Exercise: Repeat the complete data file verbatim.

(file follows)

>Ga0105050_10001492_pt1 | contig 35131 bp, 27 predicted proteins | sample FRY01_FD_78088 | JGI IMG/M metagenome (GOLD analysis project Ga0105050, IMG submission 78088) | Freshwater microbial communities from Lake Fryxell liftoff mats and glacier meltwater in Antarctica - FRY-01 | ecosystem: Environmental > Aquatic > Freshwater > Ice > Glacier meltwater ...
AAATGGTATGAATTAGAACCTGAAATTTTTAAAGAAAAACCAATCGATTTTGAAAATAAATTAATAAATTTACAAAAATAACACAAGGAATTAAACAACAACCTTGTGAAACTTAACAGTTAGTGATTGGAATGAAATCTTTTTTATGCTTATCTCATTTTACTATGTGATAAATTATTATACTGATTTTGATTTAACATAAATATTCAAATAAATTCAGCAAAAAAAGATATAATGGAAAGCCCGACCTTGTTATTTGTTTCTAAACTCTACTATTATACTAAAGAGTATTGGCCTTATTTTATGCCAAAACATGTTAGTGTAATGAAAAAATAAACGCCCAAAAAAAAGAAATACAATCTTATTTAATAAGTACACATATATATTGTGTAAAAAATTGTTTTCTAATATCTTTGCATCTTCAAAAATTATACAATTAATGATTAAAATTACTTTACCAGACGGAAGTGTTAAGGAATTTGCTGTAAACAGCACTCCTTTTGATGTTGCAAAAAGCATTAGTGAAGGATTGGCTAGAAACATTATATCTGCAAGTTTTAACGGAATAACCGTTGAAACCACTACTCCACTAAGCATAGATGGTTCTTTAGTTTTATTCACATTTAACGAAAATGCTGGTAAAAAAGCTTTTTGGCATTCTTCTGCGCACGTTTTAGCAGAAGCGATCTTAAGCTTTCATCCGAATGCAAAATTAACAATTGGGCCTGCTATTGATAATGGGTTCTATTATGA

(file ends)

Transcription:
>Ga0105050_10001492_pt1 | contig 35131 bp, 27 predicted proteins | sample FRY01_FD_78088 | JGI IMG/M metagenome (GOLD analysis project Ga0105050, IMG submission 78088) | Freshwater microbial communities from Lake Fryxell liftoff mats and glacier meltwater in Antarctica - FRY-01 | ecosystem: Environmental > Aquatic > Freshwater > Ice > Glacier meltwater ...
AAATGGTATGAATTAGAACCTGAAATTTTTAAAGAAAAACCAATCGATTTTGAAAATAAATTAATAAATTTACAAAAATAACACAAGGAATTAAACAACAACCTTGTGAAACTTAACAGTTAGTGATTGGAATGAAATCTTTTTTATGCTTATCTCATTTTACTATGTGATAAATTATTATACTGATTTTGATTTAACATAAATATTCAAATAAATTCAGCAAAAAAAGATATAATGGAAAGCCCGACCTTGTTATTTGTTTCTAAACTCTACTATTATACTAAAGAGTATTGGCCTTATTTTATGCCAAAACATGTTAGTGTAATGAAAAAATAAACGCCCAAAAAAAAGAAATACAATCTTATTTAATAAGTACACATATATATTGTGTAAAAAATTGTTTTCTAATATCTTTGCATCTTCAAAAATTATACAATTAATGATTAAAATTACTTTACCAGACGGAAGTGTTAAGGAATTTGCTGTAAACAGCACTCCTTTTGATGTTGCAAAAAGCATTAGTGAAGGATTGGCTAGAAACATTATATCTGCAAGTTTTAACGGAATAACCGTTGAAACCACTACTCCACTAAGCATAGATGGTTCTTTAGTTTTATTCACATTTAACGAAAATGCTGGTAAAAAAGCTTTTTGGCATTCTTCTGCGCACGTTTTAGCAGAAGCGATCTTAAGCTTTCATCCGAATGCAAAATTAACAATTGGGCCTGCTATTGATAATGGGTTCTATTATGA